South Africa’s Education Crisis: A review
South Africa’s Education Crisis: Views from the Eastern Cape, NISC,2012
Edited by Laurence Wright
Reviewed by Peter Titlestad
This is a book for all interested in teaching English and for all those more generally interested in education in South Africa. The sub-title indicates focus on the Eastern Cape, but there is nothing that does not have a wider relevance. Much has to do with rural education but this should concern us all, in any case, and what is said generally has wider application. The work is based on research done by the Institute for the Study of English in Africa of Rhodes University which, among other things, has been deeply involved in the teaching and research into the teaching of English for a very long time.
There is one chapter, by the editor himself, about the relation between teaching English and national language policy. It unflinchingly challenges the orthodoxy of equal use of all languages and of multilingualism, and the deploring of the power of English, that has been prominent for the last quarter of a century. This essay marks a welcome freedom and change in the terms of this debate hitherto and answers the well-meaning though misguided coterie of language planners of the 1990s.
Laurence Wright makes clear the friction between the National Language Policy (NLP) and the Language in Education Policy (LIEP), seeing hope in the latter if properly put into practice, though undermined by the NLP.
What we need is natural language planning, which takes into account the real situation, as opposed to interventionist language planning which refuses to accept the prevailing economic and sociological situation. What was thought “radical” in 1990 is now outmoded and has been overtaken by events.The bogey of colonialism is laid to rest, nettles are firmly grasped, and the absolute necessity for English as a national priority and the need for adequate teaching of English from the earliest stages bluntly stated. This does not imply that the African Languages are consigned to language death. In the debate about language policy that has, it could be said, “raged” since 1990, this article has a most significant place and, we hope, marks a new phase of discussion.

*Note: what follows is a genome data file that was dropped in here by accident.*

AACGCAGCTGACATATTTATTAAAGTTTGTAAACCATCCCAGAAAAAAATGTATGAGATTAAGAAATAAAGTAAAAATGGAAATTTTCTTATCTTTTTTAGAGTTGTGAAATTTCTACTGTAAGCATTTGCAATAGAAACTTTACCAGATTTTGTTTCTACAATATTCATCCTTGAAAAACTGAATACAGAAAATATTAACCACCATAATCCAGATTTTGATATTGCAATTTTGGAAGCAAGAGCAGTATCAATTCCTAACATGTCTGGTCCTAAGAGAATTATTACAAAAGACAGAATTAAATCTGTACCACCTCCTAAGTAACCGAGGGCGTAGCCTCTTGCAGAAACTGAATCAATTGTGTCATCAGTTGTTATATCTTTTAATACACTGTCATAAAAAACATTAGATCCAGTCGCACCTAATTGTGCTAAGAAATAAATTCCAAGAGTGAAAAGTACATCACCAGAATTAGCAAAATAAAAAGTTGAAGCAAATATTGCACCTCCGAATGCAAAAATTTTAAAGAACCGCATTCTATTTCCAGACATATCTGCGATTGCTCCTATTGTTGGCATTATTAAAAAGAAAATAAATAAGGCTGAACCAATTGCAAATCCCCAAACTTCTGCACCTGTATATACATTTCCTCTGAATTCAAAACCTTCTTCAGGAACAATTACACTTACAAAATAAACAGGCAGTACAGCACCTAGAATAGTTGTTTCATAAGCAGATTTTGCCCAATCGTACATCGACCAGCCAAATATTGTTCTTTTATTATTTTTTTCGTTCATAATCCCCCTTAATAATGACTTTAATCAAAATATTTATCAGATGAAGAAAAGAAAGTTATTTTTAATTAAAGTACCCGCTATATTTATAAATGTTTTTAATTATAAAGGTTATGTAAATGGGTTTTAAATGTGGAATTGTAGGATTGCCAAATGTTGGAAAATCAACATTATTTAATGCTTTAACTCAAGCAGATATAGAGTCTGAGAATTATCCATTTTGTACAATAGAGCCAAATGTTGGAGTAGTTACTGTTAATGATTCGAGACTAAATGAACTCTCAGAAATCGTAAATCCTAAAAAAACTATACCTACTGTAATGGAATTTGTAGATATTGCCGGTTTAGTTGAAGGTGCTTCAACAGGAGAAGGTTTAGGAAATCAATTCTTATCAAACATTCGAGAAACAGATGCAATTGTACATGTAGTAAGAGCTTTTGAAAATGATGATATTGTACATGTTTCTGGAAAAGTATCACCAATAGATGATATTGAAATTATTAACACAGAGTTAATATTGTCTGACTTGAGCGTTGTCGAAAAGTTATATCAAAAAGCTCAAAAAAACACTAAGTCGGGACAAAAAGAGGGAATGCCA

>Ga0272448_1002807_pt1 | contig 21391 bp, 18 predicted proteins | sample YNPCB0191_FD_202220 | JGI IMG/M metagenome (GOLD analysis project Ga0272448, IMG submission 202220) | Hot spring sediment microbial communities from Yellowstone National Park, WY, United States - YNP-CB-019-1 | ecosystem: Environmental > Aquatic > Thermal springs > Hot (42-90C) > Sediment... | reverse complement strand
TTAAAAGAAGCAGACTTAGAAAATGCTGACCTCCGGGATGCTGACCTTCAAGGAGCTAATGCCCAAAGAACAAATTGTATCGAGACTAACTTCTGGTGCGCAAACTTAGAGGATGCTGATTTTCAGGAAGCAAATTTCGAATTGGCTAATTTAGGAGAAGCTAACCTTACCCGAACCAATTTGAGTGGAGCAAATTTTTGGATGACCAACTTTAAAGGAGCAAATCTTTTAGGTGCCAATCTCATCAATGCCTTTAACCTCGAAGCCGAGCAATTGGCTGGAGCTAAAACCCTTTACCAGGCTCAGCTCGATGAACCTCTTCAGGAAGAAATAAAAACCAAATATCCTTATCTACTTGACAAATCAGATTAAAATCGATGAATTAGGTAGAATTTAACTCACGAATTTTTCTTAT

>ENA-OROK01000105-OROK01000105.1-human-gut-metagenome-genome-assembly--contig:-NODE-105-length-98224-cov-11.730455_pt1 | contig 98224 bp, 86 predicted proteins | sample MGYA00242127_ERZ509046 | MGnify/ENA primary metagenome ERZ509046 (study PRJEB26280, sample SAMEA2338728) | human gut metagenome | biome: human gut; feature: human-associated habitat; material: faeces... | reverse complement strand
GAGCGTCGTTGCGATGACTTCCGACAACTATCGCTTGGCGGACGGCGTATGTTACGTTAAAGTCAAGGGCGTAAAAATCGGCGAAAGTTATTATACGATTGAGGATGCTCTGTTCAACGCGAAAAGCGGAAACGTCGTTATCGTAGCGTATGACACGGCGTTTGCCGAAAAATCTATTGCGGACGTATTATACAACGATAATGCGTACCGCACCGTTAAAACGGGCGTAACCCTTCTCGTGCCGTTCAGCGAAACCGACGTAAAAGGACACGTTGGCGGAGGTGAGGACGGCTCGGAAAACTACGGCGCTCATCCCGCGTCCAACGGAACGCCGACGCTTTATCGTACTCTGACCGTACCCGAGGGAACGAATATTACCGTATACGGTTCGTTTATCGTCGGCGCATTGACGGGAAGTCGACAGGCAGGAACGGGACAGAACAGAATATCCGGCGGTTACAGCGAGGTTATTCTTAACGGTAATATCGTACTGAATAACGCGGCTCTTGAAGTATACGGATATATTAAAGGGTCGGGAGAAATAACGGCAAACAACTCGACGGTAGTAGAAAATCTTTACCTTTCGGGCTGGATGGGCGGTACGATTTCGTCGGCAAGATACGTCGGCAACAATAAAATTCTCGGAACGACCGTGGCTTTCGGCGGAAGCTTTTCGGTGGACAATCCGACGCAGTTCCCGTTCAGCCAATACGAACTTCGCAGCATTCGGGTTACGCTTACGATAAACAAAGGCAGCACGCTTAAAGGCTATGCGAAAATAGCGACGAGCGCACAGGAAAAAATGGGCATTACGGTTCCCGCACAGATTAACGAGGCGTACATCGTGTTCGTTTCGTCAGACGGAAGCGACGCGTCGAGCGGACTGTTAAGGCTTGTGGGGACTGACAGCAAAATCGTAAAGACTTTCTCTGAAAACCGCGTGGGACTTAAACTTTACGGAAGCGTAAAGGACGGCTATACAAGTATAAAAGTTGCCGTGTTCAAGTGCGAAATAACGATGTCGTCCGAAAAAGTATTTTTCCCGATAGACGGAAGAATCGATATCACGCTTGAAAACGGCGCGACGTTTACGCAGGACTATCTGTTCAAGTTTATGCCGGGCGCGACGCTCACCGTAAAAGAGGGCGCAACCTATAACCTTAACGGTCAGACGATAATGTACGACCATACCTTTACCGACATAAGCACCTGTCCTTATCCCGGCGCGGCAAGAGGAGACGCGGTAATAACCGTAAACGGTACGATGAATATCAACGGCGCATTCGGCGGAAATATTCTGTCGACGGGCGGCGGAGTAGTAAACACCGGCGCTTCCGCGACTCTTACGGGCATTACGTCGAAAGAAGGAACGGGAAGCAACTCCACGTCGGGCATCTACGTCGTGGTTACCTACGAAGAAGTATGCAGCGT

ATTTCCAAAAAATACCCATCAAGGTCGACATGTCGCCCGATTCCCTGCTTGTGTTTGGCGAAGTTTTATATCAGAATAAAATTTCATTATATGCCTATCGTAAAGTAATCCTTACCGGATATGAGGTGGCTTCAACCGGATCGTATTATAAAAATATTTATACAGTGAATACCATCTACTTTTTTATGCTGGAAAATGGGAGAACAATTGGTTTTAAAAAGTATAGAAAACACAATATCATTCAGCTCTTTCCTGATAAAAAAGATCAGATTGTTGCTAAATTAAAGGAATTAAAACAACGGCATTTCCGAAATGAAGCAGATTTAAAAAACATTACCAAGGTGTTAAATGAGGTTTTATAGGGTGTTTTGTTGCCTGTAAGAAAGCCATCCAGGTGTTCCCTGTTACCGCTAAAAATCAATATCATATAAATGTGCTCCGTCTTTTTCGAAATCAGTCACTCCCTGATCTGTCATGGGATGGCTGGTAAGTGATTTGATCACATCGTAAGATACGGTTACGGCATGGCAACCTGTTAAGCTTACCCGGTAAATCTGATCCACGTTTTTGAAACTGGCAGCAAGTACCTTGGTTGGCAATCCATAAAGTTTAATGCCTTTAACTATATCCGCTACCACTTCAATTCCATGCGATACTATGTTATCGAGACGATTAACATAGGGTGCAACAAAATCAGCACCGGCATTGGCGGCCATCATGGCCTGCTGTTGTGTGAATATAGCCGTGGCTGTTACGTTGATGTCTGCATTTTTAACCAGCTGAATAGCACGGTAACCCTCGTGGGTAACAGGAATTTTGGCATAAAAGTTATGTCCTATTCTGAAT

Other chapters in the book deal most interestingly with the various things that have gone wrong and try to find reasons for these and solutions. The problems range from administrative and political to classroom practice and the need for in-service training for many teachers. There is a chapter on science teaching that stresses the importance of language in science teaching. Science makes specific demands on linguistic competence. In passing, it could be remarked that official utterances on the need for better science teaching as a national necessity usually fail to say that science needs adequate general language control and also makes certain specific demands. An attempt is made to explain the apparent sense of hopelessness and the lack of will to pull things together. Among other things, there are some pertinent remarks about the malign influence of the South African Democratic Teachers’ Union (SADTU), which has caused a dual control to function in education. Departmental control has to deal with a second centre of political power, a divided rule of educators and politicians. Outcomes Based Education was, of course, a catastrophe that wasted years and enormous resources, and undermined the morale of the teaching corps.
The volume concludes with a chapter on ‘The Teacher as Hero’, a looking forward to what could be and, indeed, has to be.
South Africa’s Crisis in Education is published by NISC, and is available in most good bookshops, or from Blue Weaver (the distributor), or direct from the ISEA, Rhodes University (contact email@example.com). The selling price from Rhodes is R150 (VAT inclusive).